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Editorial – An emotion turning back on itself


NATANGA SMITH, [email protected]

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The secret is to work less as individuals and more as a team.  – Knute Rockne, reputedly the greatest American college football coach ever.
IT WOULD HARDLY BE UNGRACIOUS personifying hysteria in Dr David Estwick, his emotionalism ever sitting uneasily before the body of soberness. After all, we are not unaccustomed to the dear doctor’s unbridled outbursts.
But to what good are they? And what did the former Minister of Economic Affairs expect of his tantrums on Thursday night after the Prime Minister’s change
of his Cabinet portfolio?
Almost immediately after Thursday night’s announcement that he was being given the portfolio of Minister of Agriculture, Food, Fisheries, Industry and Small Business, Dr Estwick blew the gasket; he would go for a Press conference in the dark of night.
Wisely – hardly unwisely – he would postpone his wild excursion into media land reportedly by the successful persuasion of colleagues.
The compromise would be a Press briefing the following Friday evening.
As it turned out, Dr Estwick’s promise to be full and frank was tamed into an acceptance of his new ministerial responsibilities; a prayer that the new Minister of Finance and Economic Affairs Chris Sinckler would consider his previous recommendations to Cabinet on the economy; and an implicit doxology to the party.
At least, for now!
In some quarters it is felt Dr Estwick had some justification for his explosions; that he was not forewarned of his change of ministerial circumstances by his leader. If so, that is unfortunate. But it is not unknown that for purposes of “strategy” and sometimes “finality” Prime Ministers have shuffled colleagues suddenly and decisively.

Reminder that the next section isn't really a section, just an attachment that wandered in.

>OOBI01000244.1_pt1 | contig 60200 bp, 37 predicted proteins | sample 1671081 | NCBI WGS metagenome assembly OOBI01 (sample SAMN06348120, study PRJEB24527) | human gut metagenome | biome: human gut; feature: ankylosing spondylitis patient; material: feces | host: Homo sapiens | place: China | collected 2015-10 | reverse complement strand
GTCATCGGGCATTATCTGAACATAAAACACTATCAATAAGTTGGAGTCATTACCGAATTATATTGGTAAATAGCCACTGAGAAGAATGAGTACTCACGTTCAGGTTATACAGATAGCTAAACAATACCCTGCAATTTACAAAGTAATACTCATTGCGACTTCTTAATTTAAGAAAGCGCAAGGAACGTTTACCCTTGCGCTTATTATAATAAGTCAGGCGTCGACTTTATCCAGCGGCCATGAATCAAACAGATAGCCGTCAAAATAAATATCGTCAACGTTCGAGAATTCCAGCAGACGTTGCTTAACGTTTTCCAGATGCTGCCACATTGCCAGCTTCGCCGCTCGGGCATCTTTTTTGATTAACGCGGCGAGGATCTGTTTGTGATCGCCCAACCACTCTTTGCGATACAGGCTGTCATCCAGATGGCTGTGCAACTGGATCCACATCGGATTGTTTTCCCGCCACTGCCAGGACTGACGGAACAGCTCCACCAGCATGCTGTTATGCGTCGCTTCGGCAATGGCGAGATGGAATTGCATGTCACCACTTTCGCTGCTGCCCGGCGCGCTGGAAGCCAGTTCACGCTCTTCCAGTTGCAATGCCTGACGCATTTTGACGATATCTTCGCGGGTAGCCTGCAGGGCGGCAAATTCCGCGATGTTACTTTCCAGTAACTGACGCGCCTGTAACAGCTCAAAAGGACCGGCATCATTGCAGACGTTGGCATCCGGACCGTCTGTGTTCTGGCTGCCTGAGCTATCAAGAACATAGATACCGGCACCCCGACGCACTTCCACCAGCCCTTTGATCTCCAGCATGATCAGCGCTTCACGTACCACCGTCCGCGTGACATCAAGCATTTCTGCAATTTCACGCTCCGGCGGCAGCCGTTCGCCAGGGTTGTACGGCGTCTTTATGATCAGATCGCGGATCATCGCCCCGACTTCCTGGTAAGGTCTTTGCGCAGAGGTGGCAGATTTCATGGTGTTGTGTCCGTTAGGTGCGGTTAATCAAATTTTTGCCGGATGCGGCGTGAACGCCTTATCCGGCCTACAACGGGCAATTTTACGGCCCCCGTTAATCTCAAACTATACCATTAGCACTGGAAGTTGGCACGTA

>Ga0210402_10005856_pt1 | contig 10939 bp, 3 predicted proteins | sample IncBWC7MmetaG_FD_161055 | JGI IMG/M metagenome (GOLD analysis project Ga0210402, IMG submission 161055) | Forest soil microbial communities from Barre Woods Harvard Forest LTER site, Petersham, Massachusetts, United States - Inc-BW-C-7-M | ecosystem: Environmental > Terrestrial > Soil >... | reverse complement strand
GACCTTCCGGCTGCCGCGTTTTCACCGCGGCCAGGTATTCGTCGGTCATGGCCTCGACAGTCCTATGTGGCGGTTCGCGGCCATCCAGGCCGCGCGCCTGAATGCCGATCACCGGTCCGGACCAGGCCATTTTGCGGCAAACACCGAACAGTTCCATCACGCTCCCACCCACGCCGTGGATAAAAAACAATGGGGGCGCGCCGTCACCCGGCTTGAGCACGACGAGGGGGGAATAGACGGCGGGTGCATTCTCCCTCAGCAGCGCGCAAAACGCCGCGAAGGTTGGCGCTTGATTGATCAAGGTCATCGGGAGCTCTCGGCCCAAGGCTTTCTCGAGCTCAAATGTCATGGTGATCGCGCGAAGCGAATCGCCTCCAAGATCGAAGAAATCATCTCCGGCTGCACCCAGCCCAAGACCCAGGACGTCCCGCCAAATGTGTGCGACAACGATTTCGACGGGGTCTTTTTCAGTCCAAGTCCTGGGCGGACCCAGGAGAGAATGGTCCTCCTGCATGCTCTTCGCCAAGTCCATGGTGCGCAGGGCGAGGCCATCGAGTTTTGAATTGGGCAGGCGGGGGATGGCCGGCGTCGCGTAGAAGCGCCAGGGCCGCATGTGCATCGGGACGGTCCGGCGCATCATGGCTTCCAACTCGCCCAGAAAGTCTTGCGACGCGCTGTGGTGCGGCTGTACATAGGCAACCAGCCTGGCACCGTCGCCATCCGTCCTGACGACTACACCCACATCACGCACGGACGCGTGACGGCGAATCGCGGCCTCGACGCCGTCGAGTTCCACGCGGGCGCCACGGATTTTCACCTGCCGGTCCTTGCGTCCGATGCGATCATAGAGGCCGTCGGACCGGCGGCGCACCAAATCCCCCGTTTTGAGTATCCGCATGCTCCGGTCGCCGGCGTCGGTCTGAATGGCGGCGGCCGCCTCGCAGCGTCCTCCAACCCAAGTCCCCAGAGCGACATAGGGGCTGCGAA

The Prime Minister, as primus inter pares, has the authority to appoint and disappoint. Dr Estwick must know this. And ministers of Cabinet, apart from whatever talents or competencies they may have, must be possessed of tolerance.
They may not agree personally with some management decisions of their leader – the first among equals – but they must not undermine that authority of special importance that resides in the Prime Minister.
Over time “first among equals” has come to understate the powers of Prime Minister that these days include broad exclusive and executive powers.
That as it may be, it is not exemplary that a Prime Minister’s Cabinet ministers should show such hostile disagreement with their leader on his appointments. Not only is it a blatant signal of intolerance, it is a manifestation too of fanatical self-orientation by griping, with tragic chances for party triangulation.
Generally our national leaders, politicians included, need to practise tolerance more: at worst, the decent manner of accepting something while still disapproving of it.
We go back to Knute Rockne who as a coach ever played “not my eleven best, but my best eleven”.
The rub is in teamwork.

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